This kind of performance--the locally touring semi-professional--is particularly difficult to find.  There would have been on newspaper to advertise in; and in any event, the performers would not be able to afford to advertise, and no newspaper would have been delivered to potential audiences prior to the rather sudden appearance of the performers.  This kind of performance, in effect, was an elaboration on the kinds of amateur entertainments that were most prevalent, by default, at this time in the rural areas of the country.  A particularly enterprising (and needful) parent decided that his son was particularly talented--that is, capable of attracting a local audience, and perhaps more widely known than in his own community because of this.  News travelled from church to church during regular regional events, and a name might be 'known.'  There is little evidence of this kind of performance, making this document of particular importance.  It speaks to a local culture that had hierarchies of entertainment, from local amateur through local and regional touring, that was both an education and a preparation for touring professionals when they did come through town.   

As an addendum:  I have an eyewitness account that saw a performance by Fred Hodge, Herbert Hodge's brother, circa 1948, in the Odessa Methodist Church Hall.  The performance was a marionette show, using puppets that were family heirlooms, as I understand it from other accounts, belonging to the father, William, and to Herbert.  These 'puppets' (as they were called--not marionettes, which is what they were), were well-remembers in the Peters family, as a part of the expertise of one part of the family, as a regular feature of the family and the community performance experience, and as artifacts.  I have recollections of performances in the 1950s at home, and one reference to seeing the puppets in disarray in a garage later.  They are long gone.  What is of interest is that the culture of performing, and the expertise, persisted so long.  It is also of interest to compare the existence of these marionettes with the handbill, which mentions no puppetry, and yet in the family memory is closely tied to those other, long disappeared artifacts.  It may be that the puppetry was a later addition to the 'act'; surely if they had been a feature of this performance, they would have been advertised! 

If further research was to be done on this subject, a tour of archives in southwestern Ontario would be important, a look through local newspapers (just in case), and a concerted effort to find the descendents of this family, in case there are family archives.   


Written by Stephen Johnson, with information supplied by family members James Johnson (brother), Pearl Johnson (mother), and Terry Johnson (cousin).  The original of this playbill has not been located, but early photocopies are extant.   


Montreal Catholic School Minstrel Show

Written by Martin Julien

This image shows my father, Leo Julien, as the interlocutor in his Anglophone Montreal Catholic school minstrel show circa 1940.1 The interlocutor was a central figure in minstrel shows, a master of ceremonies who made announcements to the audience and played the straight man to the endmen’s jokes. My father told me he was twelve years old in this 8' X 12" black-and-white picture. He ended up estranged from much of his large Irish-French family in later years, and so spoke of his youth haltingly, with gaps. While he no longer remembers the name of the school, I know that he lived off rue Clark at this time, near Parc Jarry and the Jean Talon Market. He always said about this picture, ironically, that he never met a black Canadian until a very young Oscar Peterson played his high school dance a few years later.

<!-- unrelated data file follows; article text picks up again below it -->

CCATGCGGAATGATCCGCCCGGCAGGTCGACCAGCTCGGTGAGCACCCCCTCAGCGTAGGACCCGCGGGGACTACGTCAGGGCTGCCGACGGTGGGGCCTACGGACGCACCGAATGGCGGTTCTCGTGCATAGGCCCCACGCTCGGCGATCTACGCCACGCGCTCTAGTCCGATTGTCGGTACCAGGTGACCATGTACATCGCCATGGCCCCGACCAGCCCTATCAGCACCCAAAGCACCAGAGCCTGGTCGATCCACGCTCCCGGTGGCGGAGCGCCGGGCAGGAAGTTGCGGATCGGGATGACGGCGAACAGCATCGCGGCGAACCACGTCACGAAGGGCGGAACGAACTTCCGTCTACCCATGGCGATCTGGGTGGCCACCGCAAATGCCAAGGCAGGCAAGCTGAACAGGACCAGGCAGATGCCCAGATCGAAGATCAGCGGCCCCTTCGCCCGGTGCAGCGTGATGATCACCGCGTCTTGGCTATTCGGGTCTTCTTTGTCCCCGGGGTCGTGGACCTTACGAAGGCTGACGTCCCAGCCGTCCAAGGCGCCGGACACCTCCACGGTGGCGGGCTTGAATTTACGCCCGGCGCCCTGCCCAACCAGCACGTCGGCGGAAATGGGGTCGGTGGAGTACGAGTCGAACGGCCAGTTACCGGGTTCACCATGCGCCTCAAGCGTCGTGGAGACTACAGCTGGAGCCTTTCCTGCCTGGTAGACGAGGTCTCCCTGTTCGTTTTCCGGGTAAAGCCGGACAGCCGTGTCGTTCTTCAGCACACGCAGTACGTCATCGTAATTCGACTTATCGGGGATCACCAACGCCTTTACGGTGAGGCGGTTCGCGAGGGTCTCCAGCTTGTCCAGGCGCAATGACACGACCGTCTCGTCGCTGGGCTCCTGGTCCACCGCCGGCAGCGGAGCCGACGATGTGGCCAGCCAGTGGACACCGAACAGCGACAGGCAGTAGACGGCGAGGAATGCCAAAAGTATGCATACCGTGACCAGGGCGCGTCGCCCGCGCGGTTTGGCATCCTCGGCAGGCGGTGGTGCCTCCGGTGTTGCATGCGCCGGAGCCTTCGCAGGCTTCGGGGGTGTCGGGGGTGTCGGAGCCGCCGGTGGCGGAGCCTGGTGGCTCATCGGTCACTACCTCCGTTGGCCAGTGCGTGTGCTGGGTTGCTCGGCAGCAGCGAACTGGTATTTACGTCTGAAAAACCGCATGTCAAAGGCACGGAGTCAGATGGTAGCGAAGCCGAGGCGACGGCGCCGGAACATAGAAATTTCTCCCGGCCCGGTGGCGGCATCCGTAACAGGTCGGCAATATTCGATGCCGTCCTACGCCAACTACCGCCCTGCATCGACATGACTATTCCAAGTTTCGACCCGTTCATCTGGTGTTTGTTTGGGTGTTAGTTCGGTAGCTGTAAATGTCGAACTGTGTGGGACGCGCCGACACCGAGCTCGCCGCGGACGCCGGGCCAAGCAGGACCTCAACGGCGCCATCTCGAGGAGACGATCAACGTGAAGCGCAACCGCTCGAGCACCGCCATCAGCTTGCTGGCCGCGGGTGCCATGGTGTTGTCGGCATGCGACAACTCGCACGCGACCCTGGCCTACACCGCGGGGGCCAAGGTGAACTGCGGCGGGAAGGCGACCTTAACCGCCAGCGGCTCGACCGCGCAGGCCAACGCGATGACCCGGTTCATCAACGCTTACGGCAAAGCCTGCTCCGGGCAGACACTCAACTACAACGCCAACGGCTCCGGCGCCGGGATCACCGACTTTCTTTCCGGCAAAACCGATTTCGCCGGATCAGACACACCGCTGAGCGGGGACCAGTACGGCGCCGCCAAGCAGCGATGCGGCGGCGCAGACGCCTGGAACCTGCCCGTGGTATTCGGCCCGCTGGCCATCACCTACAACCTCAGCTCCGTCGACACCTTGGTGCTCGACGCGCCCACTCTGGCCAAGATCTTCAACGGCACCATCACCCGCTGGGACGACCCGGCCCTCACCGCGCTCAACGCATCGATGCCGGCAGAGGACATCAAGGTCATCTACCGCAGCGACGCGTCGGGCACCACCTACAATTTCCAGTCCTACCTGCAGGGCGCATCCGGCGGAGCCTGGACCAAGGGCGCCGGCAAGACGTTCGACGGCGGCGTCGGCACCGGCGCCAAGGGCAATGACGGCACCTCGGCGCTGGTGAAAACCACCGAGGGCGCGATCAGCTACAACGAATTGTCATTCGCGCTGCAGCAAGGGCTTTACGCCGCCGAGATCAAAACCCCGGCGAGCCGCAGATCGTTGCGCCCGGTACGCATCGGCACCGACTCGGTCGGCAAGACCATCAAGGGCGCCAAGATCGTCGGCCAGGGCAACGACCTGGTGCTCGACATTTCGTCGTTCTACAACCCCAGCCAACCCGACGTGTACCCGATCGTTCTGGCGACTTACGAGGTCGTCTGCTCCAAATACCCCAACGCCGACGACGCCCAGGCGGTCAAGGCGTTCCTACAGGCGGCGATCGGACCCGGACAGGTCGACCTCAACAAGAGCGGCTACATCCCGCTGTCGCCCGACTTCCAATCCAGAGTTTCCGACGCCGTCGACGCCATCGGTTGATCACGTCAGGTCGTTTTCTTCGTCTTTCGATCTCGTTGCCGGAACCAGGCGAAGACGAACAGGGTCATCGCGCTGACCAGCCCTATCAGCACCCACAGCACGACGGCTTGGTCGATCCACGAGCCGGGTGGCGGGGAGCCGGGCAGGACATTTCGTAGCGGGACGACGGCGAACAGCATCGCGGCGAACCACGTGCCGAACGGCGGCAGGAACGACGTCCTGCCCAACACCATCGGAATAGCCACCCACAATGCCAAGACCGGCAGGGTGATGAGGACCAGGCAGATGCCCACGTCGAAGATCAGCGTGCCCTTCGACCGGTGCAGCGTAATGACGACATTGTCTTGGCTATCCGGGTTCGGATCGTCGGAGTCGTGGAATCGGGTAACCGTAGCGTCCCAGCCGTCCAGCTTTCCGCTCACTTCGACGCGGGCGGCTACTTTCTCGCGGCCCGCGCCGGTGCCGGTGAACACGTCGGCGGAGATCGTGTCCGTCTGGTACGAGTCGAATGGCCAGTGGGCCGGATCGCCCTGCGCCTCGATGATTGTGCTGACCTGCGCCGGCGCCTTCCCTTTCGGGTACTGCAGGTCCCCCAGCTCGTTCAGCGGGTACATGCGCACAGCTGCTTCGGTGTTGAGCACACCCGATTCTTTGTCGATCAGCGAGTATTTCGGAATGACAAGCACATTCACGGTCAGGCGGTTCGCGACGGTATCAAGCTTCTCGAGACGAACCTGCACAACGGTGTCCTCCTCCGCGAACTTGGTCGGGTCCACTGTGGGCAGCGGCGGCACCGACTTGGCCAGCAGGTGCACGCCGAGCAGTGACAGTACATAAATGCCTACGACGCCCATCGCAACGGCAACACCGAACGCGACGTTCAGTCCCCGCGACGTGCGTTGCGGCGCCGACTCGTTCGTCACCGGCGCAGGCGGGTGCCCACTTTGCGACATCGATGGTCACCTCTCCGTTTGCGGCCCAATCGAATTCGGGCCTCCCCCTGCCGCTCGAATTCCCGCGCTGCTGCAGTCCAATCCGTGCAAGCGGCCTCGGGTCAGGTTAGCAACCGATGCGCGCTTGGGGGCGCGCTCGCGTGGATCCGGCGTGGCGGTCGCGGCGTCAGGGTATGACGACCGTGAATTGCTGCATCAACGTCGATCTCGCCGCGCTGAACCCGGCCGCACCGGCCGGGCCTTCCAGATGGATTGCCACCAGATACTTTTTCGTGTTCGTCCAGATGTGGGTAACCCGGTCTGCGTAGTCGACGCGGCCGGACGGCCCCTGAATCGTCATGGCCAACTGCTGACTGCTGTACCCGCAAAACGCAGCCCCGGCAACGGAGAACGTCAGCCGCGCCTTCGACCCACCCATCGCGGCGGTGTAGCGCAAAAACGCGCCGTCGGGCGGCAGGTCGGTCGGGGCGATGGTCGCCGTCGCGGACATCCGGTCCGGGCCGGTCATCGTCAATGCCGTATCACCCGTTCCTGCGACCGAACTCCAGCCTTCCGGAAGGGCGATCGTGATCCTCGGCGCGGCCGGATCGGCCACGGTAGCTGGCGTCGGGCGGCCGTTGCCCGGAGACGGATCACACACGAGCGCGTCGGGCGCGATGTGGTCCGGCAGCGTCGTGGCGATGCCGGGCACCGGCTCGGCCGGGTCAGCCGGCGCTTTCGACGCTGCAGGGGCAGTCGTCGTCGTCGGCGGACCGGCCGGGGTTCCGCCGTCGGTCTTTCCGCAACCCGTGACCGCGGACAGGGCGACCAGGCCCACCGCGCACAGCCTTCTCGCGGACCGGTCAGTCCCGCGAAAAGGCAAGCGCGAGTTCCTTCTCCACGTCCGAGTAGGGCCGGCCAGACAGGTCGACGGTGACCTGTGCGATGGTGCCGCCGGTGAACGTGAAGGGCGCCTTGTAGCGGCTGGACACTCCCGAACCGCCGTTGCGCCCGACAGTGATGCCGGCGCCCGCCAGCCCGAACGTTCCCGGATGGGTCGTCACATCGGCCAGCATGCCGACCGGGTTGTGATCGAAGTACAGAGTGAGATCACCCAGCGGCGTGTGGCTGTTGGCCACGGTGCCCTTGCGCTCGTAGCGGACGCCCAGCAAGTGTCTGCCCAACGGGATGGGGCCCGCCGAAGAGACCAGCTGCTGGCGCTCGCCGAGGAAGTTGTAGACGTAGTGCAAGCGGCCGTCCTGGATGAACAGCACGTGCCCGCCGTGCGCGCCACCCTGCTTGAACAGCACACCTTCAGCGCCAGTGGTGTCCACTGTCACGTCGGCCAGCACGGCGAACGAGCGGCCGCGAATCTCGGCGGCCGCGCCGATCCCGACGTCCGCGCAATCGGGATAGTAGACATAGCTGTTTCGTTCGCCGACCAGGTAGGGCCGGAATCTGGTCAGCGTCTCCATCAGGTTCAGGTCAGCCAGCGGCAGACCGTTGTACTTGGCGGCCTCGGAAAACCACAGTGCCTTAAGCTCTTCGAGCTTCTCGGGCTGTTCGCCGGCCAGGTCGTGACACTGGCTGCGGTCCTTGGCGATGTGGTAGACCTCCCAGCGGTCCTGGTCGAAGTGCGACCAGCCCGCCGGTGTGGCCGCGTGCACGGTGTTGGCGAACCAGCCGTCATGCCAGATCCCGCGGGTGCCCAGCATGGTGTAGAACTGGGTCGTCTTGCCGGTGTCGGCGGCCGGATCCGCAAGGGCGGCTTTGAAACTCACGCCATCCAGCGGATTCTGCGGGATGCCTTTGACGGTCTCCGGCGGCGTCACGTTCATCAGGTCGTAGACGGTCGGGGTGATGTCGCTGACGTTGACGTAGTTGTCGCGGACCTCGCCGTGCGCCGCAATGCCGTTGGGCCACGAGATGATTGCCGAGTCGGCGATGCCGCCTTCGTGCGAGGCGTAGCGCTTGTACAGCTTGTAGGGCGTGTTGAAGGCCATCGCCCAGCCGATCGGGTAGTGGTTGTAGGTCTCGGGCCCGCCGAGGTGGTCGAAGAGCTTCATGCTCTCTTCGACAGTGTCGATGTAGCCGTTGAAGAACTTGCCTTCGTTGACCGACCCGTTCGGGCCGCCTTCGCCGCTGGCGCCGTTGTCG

Blackface minstrelsy was a popular form of entertainment in American and English-speaking cultures from the mid-19th to the mid-20th centuries, with vestiges of the form persisting to the present day. Based on racial stereotypes depicting African American culture, both on the southern plantation and in northern cities, it was a blend of popular music, dance, comedy, and variety acts, performed (with some exceptions) by white entertainers in ‘burnt-cork’ facial makeup, and extreme clown-like. It entertained with a mix of sentimental harmonic song, dialect and physical humour, and dance, in the midst of its persistent and pervasive racism introducing audiences to syncopated music and tap dancing. It was arguably the single most popular form of entertainment in North America and Britain around the turn of the 20th century. Blackface performers appeared in the European settlements of Canada from its earliest days, and professional troupes appeared on stages across Canada from the 1840s.2 Very quickly, this form of entertainment became a mainstay for local amateur groups, used as charity fundraisers by schools, police forces, community groups, churches, and charities as late as the 1960s.3

Memories of performing blackface among Canada’s aging population appear to be widespread. As scholar Cheryl Thompson explains in her research of Canada’s history of blackface, “every time I mention my work to someone over the age of 50, they recount a

story about themselves or a family member taking part in a blackface performance as a youth.”4 These stories and images reveal just how ubiquitous blackface minstrelsy was in community spaces—a century-long practice that shaped conceptions of blackness and perpetuated racial stereotypes in Canada. The popularity of blackface performance in Canada has certainly diminished but it is far from over. Incidents of contemporary blackface continue to occur, often in university campuses, sporting events, and comedy fests, which suggests (paradoxically) a collective national amnesia around Canada’s history of blackface minstrelsy.5